Follower of the 24 Jinas or an adjective describing Jain teachings or practices. The term 'Jaina' is also used although 'Jain' is more common.
Mantra
A sacred sound, syllable, word or phrase that is believed to produce spiritual change if recited correctly. A mantra can be recited aloud or silently, and is often repeated. Mantras are closely associated with religions that originated in India, such as Hinduism and Buddhism as well as Jainism. The chief Jain mantra is the Namaskāra-mantra, which is recited daily, while another mantra very popular in Indian culture generally is Auṃ.
Muhpattī
Modern Indo-aryan language term from the Sanskrit ‘mukhavastrikā'. The small rectangular piece of cloth permanently fixed over the mouth by some mendicant orders. This is to avoid being violent accidentally, either by inhaling tiny creatures or killing them by breathing over them unexpectedly.This is not the same as the mouth-cover used on some occasions by other mendicants and by laypeople when they perform certain rites.
Namaskāra-mantra
Sanskrit for 'homage formula', the Namaskāra-mantra is the fundamental religious formula of the Jains. A daily prayer always recited in the original Prākrit, it pays homage to the supreme beings or five types of holy being:
  1. arhat - enlightened teacher
  2. siddha - liberated soul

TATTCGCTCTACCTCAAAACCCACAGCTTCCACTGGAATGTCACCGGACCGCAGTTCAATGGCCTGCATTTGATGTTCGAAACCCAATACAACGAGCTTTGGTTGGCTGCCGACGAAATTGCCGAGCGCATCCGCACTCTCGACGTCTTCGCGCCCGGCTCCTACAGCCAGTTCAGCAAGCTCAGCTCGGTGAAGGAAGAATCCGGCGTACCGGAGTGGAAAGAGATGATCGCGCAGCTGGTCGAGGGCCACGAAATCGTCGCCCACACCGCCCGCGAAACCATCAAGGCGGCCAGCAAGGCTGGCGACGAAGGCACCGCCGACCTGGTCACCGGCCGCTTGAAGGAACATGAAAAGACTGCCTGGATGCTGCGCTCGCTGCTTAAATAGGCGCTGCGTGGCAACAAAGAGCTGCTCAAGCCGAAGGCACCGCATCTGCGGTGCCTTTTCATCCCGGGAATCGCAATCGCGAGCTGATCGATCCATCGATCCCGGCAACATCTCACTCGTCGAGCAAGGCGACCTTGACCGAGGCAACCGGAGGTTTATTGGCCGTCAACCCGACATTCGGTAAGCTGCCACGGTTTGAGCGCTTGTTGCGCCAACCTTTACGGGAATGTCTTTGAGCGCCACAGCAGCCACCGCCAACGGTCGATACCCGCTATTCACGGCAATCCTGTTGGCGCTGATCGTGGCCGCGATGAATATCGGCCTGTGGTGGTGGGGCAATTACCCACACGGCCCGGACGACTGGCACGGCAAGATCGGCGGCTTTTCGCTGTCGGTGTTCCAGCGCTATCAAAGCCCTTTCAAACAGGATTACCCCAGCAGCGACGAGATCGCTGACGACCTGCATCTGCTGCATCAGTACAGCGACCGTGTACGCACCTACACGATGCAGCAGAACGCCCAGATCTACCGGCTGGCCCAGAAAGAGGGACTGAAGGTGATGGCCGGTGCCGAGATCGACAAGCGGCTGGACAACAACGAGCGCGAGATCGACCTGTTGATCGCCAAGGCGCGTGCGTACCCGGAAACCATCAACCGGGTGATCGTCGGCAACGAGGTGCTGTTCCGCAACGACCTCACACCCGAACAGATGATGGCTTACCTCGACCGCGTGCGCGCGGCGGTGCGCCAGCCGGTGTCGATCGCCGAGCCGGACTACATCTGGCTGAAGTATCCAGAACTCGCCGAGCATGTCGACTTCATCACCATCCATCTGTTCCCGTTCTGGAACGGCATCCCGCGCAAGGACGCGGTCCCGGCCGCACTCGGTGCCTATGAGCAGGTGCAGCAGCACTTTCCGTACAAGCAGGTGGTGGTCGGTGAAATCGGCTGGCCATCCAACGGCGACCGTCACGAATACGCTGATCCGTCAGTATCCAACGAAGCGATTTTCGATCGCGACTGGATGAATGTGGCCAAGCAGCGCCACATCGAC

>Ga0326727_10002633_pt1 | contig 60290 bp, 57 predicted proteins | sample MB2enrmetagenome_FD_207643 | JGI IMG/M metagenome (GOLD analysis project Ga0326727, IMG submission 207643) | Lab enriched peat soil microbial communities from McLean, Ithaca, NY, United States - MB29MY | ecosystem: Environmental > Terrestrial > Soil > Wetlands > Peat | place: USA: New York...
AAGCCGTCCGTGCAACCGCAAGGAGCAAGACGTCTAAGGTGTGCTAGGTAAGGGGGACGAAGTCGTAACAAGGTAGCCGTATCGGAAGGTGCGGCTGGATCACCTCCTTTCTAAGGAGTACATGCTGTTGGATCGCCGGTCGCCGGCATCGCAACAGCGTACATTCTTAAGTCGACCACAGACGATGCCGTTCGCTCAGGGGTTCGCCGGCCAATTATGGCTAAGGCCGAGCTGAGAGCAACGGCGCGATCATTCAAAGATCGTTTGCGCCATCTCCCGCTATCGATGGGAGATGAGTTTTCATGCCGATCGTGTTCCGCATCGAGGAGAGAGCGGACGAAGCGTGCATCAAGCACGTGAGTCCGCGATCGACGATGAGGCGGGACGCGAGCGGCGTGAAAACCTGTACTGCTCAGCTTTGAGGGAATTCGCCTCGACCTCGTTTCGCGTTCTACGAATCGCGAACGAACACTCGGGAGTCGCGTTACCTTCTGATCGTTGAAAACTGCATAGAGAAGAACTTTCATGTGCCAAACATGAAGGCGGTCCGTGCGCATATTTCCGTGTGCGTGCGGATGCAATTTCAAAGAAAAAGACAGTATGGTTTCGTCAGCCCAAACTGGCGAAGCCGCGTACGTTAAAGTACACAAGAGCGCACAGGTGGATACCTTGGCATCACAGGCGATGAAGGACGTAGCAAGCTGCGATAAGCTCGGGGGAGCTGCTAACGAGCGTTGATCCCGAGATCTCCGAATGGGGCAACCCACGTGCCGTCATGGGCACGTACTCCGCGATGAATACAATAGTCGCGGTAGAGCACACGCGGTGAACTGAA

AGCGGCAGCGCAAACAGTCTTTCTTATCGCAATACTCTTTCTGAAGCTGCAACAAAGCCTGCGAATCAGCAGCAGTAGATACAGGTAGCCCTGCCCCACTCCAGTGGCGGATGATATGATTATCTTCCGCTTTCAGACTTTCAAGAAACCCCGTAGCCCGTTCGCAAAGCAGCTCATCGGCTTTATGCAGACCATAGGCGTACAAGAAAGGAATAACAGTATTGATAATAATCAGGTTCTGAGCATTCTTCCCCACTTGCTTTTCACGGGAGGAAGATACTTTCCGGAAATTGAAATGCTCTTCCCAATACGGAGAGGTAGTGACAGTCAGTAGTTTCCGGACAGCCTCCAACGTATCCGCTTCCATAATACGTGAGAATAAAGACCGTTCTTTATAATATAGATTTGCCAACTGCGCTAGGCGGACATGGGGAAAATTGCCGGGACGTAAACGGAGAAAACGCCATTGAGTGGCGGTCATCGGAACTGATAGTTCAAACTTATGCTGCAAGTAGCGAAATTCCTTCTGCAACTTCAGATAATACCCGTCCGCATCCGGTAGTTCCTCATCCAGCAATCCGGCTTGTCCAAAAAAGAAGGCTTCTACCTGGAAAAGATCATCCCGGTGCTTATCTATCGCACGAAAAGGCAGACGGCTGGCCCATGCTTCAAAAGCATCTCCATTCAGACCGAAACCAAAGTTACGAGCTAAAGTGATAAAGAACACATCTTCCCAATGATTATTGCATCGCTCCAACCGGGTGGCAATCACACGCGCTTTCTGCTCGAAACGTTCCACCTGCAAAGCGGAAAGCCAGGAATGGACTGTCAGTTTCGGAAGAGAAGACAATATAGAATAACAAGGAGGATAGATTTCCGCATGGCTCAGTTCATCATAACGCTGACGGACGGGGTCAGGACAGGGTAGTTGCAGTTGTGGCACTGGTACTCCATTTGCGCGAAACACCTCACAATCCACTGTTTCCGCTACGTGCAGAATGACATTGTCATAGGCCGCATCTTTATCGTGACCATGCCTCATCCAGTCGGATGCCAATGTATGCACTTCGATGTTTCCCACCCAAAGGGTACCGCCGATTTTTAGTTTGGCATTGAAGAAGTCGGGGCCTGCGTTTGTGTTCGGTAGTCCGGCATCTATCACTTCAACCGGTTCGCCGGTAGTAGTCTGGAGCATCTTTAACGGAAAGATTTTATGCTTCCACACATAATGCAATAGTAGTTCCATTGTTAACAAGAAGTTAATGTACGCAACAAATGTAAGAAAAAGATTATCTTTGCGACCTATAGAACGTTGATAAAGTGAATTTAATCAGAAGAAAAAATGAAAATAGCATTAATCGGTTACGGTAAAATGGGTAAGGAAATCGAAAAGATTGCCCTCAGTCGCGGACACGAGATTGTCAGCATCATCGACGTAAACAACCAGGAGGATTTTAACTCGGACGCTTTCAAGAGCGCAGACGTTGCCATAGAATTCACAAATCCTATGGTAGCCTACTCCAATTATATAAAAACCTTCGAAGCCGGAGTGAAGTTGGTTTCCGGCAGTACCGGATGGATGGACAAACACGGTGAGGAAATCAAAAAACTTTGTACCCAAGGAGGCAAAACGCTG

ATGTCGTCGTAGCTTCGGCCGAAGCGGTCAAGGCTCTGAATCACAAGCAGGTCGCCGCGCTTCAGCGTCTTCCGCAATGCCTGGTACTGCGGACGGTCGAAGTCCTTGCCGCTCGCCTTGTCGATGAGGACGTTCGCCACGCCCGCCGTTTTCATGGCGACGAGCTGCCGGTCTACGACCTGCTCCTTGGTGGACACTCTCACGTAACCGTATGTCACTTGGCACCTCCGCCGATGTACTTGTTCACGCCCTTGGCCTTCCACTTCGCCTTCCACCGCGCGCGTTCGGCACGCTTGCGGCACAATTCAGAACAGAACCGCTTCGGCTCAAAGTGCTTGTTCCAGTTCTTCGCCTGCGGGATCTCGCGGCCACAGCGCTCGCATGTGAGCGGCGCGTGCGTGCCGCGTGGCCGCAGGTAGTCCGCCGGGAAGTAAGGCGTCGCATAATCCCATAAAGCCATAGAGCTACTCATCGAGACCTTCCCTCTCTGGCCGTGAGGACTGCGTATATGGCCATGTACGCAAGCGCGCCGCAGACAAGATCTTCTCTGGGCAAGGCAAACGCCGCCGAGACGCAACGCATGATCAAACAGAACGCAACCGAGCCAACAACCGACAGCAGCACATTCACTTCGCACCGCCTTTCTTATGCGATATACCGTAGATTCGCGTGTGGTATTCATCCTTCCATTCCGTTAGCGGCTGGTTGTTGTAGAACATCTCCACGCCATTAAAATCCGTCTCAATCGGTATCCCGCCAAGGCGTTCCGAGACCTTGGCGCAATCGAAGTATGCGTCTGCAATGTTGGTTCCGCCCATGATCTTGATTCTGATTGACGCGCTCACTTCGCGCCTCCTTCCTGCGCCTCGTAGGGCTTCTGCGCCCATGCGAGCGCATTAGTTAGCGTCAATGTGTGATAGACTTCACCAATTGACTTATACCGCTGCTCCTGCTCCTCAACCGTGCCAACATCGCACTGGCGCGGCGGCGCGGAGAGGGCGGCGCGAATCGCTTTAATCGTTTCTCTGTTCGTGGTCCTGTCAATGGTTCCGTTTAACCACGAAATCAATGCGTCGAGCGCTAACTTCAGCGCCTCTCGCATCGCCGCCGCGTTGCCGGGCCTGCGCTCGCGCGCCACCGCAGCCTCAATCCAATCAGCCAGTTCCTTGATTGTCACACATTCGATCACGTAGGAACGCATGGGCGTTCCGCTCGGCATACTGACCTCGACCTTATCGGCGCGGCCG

3. ācārya - mendicant leader
  4. upādhyāya - preceptor or teacher
  5. sādhu - mendicant
Note that chanting the mantra is not praying for something, material or otherwise. Also known as the Pañca-namaskāra-mantra or 'Fivefold Homage mantra', it is also called the Navakāra-mantra or Navkār-mantra in modern Indian languages.
Auṃ
Sacred syllable commonly written as 'Oṃ' or 'Om', which is also used in Hinduism and Buddhism. Jains use it, for instance, in the Namaskāra-mantra. The letters in the word are significant:
  • 'A' refers to Arhats, siddhas and ācāryas
  • 'U' refers to preceptors or teachers
  • 'M' refers to mendicant.
Pūjā
Sanskrit for 'worship' or 'homage'. All Jains perform rites of honour to the 24 Jinas. Rites of worship take place daily, with more elaborate ceremonies performed on holy days. Mendicant and lay Jains perform different rituals. Some sects worship images – mūrti-pūjaka – and others do not, and different sects have various practices. Focused on images or not, worship can be:
  • external or material – dravya-pūjā – involving offerings of food, drink and precious substances
  • internal or mental – bhava-pūjā – including singing hymns of praise, reciting mantras and meditating.
Devotee
An enthusiastic follower of a religion. Can also describe a keen enthusiast of an individual, concept or activity.
Doctrine
A principle or system of teachings, especially religious philosophy.
Idol
An image of a deity or concept that is worshipped either as a god or as a representation of the deity.
Prayer
A religious communication offered by a believer to a god or object of worship. It may:
  • be private or public
  • be silent or aloud
  • be undertaken alone or in a group
  • take prescribed ritual form or be improvised
  • need tools and accessories or not
  • be a wish to be granted
  • be a request for guidance
  • be a hymn of praise or thanks
  • be a confession
  • express an emotion or thought.
Sanskrit